Scientific Opinion on the use of Gum Acacia modified with Octenyl Succinic Anhydride (OSA) as a food additive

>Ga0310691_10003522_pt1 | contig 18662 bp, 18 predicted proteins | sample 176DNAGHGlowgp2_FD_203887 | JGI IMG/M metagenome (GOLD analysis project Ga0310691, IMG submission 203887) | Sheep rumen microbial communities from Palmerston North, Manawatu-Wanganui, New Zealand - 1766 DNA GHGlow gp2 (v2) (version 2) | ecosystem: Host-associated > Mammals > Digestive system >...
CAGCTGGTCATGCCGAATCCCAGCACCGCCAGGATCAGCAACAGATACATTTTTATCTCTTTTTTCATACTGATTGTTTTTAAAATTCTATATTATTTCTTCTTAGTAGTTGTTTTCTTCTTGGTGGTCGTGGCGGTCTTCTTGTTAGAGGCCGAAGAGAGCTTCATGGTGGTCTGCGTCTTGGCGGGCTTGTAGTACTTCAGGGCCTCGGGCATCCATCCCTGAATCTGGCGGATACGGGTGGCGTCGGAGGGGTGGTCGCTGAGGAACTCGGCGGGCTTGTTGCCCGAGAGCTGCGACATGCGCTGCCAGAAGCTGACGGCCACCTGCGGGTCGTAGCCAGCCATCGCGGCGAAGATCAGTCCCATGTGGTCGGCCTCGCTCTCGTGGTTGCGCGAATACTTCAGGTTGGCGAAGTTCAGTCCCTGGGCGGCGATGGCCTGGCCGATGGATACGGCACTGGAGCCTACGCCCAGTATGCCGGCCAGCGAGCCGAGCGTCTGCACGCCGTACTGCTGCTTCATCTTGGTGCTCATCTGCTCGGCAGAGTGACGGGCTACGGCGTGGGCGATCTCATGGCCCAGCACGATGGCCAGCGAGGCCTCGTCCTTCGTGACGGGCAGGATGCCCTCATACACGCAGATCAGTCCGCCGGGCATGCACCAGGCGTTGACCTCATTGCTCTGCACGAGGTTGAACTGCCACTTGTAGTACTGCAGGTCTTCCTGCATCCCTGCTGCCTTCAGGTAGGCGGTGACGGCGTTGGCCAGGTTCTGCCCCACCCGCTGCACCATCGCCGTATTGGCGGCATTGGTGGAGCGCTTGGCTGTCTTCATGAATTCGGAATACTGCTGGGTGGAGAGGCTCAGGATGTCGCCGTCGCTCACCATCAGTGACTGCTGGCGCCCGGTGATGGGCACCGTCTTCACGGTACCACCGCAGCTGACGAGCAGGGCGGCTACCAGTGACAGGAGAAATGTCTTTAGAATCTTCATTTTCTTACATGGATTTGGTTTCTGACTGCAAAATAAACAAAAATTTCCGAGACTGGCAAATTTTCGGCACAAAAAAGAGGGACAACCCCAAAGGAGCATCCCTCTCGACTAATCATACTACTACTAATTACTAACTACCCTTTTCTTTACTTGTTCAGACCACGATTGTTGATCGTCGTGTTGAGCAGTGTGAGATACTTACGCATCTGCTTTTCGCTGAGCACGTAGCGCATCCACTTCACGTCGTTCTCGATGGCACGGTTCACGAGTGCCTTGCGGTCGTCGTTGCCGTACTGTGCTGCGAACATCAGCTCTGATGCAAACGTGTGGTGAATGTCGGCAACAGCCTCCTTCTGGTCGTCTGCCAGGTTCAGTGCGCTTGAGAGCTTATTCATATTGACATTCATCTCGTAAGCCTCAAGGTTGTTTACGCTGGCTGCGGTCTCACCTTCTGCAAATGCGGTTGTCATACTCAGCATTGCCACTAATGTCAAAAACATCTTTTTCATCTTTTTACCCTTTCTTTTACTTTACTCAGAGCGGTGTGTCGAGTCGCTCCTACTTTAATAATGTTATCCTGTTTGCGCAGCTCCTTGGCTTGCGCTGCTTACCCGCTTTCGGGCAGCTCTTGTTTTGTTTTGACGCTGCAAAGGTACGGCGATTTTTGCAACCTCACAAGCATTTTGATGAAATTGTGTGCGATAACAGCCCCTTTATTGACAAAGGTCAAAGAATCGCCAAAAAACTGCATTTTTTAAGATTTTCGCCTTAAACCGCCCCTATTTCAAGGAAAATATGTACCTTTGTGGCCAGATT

The Panel on Food Additives and Nutrient Sources added to Food provides a scientific opinion on the use of OSA modified gum acacia as an emulsifier for flavourings, and other uses. The SCF in 1990 and 1999 considered that the existing data on gum acacia (E 414) did not point to any toxicological concern. In 2009, JECFA allocated a temporary ADI “not specified” to OSA modified gum arabic. The Panel notes that OSA modified gum acacia is not of concern with respect to mutagenicity. From a 90-day study in the rat, NOAELS of 3411 and 4052 mg/kg bw/day (the highest dose tested), for male and female rats, respectively, were derived. The Panel considers that reading across from data on gum acacia (E 414) and food starch sodium octenyl succinate (E1450) there would be no requirements for additional toxicity data on OSA modified gum acacia. The Panel considers the available toxicological dataset to be insufficient to derive an ADI. The mean dietary exposure to OSA modified gum acacia from its combined uses as an emulsifier in flavour-oil emulsions and other emulsifier uses ranges from 4.1 mg/kg bw/day in female adults, to 12 mg/kg bw/day in children (age 1.5-4.5 years). The highest potential exposure (97.5th percentile) ranges from 12 mg/kg bw/day in male adults to 33 mg/kg bw/day in children. Given these intake estimates and taking the lowest derived NOAEL (3411 mg/kg bw/day), a margin of safety of about 280 for male adults and of about 100 for children can be calculated. The Panel considers in this case these margins adequate. Based on the results of the available studies, the information on gum acacia itself and on other OSA modified starches, the Panel concludes that the use of OSA modified gum acacia as an emulsifier in foods at the proposed uses and use levels is of no safety concern.